Building a Breastfeeding Support Plan
Below is a comment-question that we received on in response to our Pregnancy Calendar that we wanted to share here because we think others would benefit from the answer.
Medicaid runs out for me exactly 3 months after I give birth. So mine is a comment you’ve no doubt heard before, and it may not be appropriate. It is just that, “Definitely get a lactation specialist” on this Pregnancy Calendar entry is the kind of advice that I am unable to benefit from, and phrased as it is, it rather makes me feel like less of a good mother that I cannot.
Does that make sense? Or am I in the unreasonable throes of mid-pregnancy hormone-ry?
No, you’re right. That was an awfully inelegant way to phrase that advice, since it makes it sound like lactation support MUST BE some kind of specialty consultant you need to shell big bucks out for, like a private night nurse or infant sleep specialist. The good news is that it’s not!
Rely on Free Lactation Services at your Birthing Center
I certainly never hired a lactation specialist, but I leaned heavily on the lactation consultant services that were baked into my hospital’s maternity ward and pediatrician’s office. I know it can be super tricky to figure out exactly what Medicaid will cover (and so much depends on your state so I don’t want to get too deep into specifics here), but if you know where you’ll most likely be giving birth, call them. Ask them about what lactation support and services they offer — some maternity wards have a lactation specialist who will do rounds and check in on anyone trying to breastfeed; others have a specialist but will only dispatch them to you if you request it. Other times they’ll provide guidance in the form of a support group setting out in a common area.
At the very least, the Labor & Delivery nurses will all be able to help your baby to latch on correctly, show you a variety of breastfeeding positions, etc. This might be all you need! But the reason I gave the advice to seek out specialized breastfeeding support is simply because a lot of new moms do end up needing a bit more help than what they get from a day or two at the hospital, so it can be helpful to have someone to turn to after you’re discharged. And that someone can come from a wide variety of places.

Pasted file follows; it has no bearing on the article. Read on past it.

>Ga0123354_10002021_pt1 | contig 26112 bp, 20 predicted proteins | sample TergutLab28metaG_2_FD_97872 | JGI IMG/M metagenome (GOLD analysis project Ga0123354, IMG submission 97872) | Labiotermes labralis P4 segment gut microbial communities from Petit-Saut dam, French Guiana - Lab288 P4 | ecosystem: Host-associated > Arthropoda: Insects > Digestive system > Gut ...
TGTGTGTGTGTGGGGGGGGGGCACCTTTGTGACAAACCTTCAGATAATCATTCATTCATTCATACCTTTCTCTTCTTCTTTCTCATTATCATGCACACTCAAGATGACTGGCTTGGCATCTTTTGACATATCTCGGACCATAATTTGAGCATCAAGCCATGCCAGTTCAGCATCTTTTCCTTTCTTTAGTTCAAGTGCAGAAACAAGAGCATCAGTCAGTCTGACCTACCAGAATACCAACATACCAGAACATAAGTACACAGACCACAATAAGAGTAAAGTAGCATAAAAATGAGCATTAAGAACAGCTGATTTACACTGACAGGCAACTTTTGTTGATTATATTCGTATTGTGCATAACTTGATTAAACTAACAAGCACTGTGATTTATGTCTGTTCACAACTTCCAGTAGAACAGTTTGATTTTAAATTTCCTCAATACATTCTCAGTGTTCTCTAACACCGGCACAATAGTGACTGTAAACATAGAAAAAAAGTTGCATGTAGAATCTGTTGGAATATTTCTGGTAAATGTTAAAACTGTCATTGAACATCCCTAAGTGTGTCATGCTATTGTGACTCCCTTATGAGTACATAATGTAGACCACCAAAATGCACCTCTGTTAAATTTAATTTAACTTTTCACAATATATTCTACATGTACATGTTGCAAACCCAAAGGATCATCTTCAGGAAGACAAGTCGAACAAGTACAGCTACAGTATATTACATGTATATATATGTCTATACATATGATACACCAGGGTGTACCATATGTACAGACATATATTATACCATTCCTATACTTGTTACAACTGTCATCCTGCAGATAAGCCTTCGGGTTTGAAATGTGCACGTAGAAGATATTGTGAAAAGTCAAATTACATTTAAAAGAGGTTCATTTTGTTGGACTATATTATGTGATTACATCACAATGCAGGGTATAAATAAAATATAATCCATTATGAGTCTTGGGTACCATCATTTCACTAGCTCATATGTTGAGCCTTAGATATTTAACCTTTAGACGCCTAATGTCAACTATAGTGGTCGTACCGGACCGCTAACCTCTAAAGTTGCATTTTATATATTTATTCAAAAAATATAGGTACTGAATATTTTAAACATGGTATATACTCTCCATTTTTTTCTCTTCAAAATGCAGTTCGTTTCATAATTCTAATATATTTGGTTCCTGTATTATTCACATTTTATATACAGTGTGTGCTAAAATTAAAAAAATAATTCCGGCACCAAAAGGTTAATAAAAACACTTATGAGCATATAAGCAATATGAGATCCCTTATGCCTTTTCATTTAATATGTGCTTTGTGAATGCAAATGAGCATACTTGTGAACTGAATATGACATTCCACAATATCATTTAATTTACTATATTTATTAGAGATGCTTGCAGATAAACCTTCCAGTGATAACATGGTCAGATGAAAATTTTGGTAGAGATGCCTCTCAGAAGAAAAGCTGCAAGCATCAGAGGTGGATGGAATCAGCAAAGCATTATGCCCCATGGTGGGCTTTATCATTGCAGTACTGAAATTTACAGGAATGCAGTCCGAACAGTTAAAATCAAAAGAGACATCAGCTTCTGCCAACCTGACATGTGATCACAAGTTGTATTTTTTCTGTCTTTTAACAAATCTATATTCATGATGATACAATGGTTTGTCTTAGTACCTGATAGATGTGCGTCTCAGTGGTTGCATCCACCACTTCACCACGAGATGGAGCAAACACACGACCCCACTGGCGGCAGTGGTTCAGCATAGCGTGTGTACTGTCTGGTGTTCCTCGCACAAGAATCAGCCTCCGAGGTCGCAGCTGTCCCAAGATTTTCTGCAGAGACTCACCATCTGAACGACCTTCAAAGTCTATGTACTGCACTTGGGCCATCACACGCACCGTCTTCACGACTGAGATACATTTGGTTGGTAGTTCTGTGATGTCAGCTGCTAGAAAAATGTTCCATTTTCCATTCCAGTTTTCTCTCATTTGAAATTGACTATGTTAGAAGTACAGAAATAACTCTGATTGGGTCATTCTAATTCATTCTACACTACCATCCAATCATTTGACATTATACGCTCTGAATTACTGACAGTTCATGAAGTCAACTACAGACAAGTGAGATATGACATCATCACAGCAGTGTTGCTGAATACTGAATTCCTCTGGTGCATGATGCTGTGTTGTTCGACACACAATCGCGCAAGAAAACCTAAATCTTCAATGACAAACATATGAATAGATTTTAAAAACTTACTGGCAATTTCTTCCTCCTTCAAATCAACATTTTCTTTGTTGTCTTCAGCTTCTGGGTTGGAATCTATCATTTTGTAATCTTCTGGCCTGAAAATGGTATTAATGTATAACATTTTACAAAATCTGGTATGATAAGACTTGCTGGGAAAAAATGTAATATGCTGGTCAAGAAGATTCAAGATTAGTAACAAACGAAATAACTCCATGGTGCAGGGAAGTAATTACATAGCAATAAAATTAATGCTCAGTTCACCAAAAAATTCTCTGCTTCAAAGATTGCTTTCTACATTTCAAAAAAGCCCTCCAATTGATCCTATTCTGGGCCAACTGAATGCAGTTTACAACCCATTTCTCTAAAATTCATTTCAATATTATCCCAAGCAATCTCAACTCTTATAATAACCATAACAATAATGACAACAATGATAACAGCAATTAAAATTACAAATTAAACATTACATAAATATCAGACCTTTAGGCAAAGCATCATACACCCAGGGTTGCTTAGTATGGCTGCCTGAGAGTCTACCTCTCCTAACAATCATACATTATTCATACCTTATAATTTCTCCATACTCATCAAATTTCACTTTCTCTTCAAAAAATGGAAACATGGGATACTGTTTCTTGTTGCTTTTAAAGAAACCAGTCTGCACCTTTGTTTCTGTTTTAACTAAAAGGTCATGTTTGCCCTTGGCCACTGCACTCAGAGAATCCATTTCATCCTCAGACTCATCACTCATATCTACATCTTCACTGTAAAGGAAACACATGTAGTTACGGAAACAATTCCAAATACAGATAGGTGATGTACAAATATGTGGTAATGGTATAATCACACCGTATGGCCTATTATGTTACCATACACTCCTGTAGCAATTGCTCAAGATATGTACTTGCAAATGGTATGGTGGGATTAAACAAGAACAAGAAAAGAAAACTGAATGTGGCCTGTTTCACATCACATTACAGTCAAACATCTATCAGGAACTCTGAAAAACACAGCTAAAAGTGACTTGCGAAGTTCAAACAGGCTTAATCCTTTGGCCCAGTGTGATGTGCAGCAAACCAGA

Rely on Your Pediatrician’s Office for Lactation Advice
So next up, call your pediatrician’s office and ask if they have anyone on staff who can provide you with any lactation support or guidance while at your well-baby visits, if you find you need it. (Like say, your milk takes a while to come in, or you need a medicated nipple ointment, or you just plain aren’t sure if you’re getting a proper latch.) I would typically just put my baby on my boob in front of a nurse who would inspect the latch, mouth position, etc. and confirm that yay! He’s swallowing and getting milk, you’re doing fine.
Where to find Free Breastfeeding Support and Groups
THEN, look for free breastfeeding support groups or mother-to-mother “peer” support services.
1. According to WomensHealth.gov, your local WIC program may offer peer counselor services — meaning a mother who has successfully breastfed her own baby will be able to help you breastfeed your own. Here are some more resources on WIC breastfeeding support and services.
2. La Leche League International also has free groups all over the country to support breastfeeding mothers at all stages, from newborn to extended. (Though I recommend them with the caveat that they have a reputation for being a bit…pushy and breastfeeding-at-all-costs-even-if-it-really-isn’t-working-and-you’re-losing-your-mind. But that most likely varies wildly by group.)
3. Which…speaking of that. Do you know anyone who has successfully breastfed a baby? A trusted relative or close friend? Ask them if they wouldn’t mind stopping by the hospital or your home and check in on how you’re doing.
(Medicaid will also most likely cover a breast pump, so you can add that to your list of lactation prep to-dos. Pumps are a no-brainer if you hope to continue nursing while working, but also can come in handy in the very early days if you run into supply issues.)
ALL THIS SAID.
None of this has any bearing at all on whether you’re a “good” or “less good” of a mother. None of it! If you want to breastfeed, help and support are out there, but please don’t fall into the mental trap of breastfeeding = superior motherhood while formula = failure. Whether you breastfeed or not, get super great guidance or not, whether you have the ability to attend a support group or not — what matters is that you FEED YOUR BABY.
More Breastfeeding Advice from Alpha Mom:
2. Bottle Shame
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